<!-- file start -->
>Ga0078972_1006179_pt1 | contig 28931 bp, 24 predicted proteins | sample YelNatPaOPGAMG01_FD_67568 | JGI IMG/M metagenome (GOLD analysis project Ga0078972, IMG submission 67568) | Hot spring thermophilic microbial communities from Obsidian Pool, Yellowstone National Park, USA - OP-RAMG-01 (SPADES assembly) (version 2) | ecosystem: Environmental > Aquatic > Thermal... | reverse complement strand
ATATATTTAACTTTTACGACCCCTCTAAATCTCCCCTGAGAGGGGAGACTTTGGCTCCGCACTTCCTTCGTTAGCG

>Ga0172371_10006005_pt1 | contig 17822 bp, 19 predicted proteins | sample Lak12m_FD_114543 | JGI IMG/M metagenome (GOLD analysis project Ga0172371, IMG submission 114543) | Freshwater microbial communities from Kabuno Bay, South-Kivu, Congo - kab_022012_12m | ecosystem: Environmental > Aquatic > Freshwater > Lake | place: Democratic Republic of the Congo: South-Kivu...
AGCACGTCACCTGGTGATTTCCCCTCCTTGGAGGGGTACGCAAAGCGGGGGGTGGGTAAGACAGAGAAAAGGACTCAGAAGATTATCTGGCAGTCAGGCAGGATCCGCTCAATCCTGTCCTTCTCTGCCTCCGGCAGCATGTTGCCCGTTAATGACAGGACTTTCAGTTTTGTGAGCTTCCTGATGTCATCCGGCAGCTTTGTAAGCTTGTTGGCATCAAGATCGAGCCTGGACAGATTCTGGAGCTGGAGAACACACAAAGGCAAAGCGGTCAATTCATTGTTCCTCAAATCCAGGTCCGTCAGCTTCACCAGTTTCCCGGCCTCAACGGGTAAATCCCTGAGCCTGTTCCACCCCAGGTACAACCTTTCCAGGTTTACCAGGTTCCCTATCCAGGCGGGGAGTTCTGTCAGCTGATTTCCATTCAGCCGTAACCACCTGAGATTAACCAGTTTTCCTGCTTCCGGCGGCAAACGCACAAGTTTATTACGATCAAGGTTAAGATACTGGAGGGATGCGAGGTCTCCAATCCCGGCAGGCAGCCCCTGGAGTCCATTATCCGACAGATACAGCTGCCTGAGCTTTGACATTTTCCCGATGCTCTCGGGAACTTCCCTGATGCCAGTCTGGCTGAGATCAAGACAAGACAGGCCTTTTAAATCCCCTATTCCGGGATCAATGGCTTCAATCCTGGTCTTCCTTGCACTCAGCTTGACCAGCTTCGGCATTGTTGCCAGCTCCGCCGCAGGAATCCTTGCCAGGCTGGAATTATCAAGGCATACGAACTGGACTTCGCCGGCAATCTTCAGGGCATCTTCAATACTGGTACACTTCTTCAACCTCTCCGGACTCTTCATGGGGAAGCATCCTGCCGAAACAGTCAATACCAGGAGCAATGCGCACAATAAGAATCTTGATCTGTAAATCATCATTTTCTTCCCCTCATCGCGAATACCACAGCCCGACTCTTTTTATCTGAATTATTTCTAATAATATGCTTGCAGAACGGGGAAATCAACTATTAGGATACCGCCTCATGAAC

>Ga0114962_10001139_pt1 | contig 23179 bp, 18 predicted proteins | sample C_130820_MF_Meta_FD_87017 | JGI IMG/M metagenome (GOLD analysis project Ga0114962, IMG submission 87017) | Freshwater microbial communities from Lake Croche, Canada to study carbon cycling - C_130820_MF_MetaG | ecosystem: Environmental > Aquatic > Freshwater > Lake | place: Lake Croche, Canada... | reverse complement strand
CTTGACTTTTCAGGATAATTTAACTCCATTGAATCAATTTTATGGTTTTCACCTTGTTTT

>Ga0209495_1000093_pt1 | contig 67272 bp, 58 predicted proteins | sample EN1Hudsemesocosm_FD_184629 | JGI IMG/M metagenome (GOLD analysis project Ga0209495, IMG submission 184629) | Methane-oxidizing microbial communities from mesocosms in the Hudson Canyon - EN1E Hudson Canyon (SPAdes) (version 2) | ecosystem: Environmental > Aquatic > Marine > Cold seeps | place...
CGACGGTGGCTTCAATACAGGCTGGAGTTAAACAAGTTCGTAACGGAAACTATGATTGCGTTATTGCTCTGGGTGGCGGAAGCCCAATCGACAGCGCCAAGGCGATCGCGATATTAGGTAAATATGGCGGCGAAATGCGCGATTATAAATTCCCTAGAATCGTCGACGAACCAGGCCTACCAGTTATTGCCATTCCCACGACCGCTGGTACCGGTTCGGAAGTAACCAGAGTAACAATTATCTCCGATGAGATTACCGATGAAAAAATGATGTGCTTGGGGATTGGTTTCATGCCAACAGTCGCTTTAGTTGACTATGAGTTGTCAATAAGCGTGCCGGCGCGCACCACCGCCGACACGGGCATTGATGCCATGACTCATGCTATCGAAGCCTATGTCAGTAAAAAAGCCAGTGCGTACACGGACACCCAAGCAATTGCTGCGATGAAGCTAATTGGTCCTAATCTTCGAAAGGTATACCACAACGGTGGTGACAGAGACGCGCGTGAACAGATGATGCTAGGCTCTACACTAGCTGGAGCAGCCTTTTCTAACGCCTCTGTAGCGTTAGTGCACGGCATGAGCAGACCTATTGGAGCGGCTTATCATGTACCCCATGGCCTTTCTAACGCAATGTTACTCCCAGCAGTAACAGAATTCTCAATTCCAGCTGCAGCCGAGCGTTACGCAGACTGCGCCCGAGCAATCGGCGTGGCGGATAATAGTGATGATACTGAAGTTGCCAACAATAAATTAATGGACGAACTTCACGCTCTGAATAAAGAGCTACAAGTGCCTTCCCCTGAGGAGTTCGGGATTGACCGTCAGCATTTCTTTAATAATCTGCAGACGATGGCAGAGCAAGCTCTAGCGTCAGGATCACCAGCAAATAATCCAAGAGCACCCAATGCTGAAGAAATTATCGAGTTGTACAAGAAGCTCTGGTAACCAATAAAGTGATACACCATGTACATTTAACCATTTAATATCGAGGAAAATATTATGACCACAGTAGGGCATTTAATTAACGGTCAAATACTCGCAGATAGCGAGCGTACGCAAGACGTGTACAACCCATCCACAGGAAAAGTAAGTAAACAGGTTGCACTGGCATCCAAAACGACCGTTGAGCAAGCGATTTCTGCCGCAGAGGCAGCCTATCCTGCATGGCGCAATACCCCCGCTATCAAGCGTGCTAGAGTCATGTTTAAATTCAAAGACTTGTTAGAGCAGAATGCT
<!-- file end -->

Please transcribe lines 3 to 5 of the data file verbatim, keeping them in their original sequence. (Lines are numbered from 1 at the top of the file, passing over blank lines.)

>Ga0172371_10006005_pt1 | contig 17822 bp, 19 predicted proteins | sample Lak12m_FD_114543 | JGI IMG/M metagenome (GOLD analysis project Ga0172371, IMG submission 114543) | Freshwater microbial communities from Kabuno Bay, South-Kivu, Congo - kab_022012_12m | ecosystem: Environmental > Aquatic > Freshwater > Lake | place: Democratic Republic of the Congo: South-Kivu...
AGCACGTCACCTGGTGATTTCCCCTCCTTGGAGGGGTACGCAAAGCGGGGGGTGGGTAAGACAGAGAAAAGGACTCAGAAGATTATCTGGCAGTCAGGCAGGATCCGCTCAATCCTGTCCTTCTCTGCCTCCGGCAGCATGTTGCCCGTTAATGACAGGACTTTCAGTTTTGTGAGCTTCCTGATGTCATCCGGCAGCTTTGTAAGCTTGTTGGCATCAAGATCGAGCCTGGACAGATTCTGGAGCTGGAGAACACACAAAGGCAAAGCGGTCAATTCATTGTTCCTCAAATCCAGGTCCGTCAGCTTCACCAGTTTCCCGGCCTCAACGGGTAAATCCCTGAGCCTGTTCCACCCCAGGTACAACCTTTCCAGGTTTACCAGGTTCCCTATCCAGGCGGGGAGTTCTGTCAGCTGATTTCCATTCAGCCGTAACCACCTGAGATTAACCAGTTTTCCTGCTTCCGGCGGCAAACGCACAAGTTTATTACGATCAAGGTTAAGATACTGGAGGGATGCGAGGTCTCCAATCCCGGCAGGCAGCCCCTGGAGTCCATTATCCGACAGATACAGCTGCCTGAGCTTTGACATTTTCCCGATGCTCTCGGGAACTTCCCTGATGCCAGTCTGGCTGAGATCAAGACAAGACAGGCCTTTTAAATCCCCTATTCCGGGATCAATGGCTTCAATCCTGGTCTTCCTTGCACTCAGCTTGACCAGCTTCGGCATTGTTGCCAGCTCCGCCGCAGGAATCCTTGCCAGGCTGGAATTATCAAGGCATACGAACTGGACTTCGCCGGCAATCTTCAGGGCATCTTCAATACTGGTACACTTCTTCAACCTCTCCGGACTCTTCATGGGGAAGCATCCTGCCGAAACAGTCAATACCAGGAGCAATGCGCACAATAAGAATCTTGATCTGTAAATCATCATTTTCTTCCCCTCATCGCGAATACCACAGCCCGACTCTTTTTATCTGAATTATTTCTAATAATATGCTTGCAGAACGGGGAAATCAACTATTAGGATACCGCCTCATGAAC

>Ga0114962_10001139_pt1 | contig 23179 bp, 18 predicted proteins | sample C_130820_MF_Meta_FD_87017 | JGI IMG/M metagenome (GOLD analysis project Ga0114962, IMG submission 87017) | Freshwater microbial communities from Lake Croche, Canada to study carbon cycling - C_130820_MF_MetaG | ecosystem: Environmental > Aquatic > Freshwater > Lake | place: Lake Croche, Canada... | reverse complement strand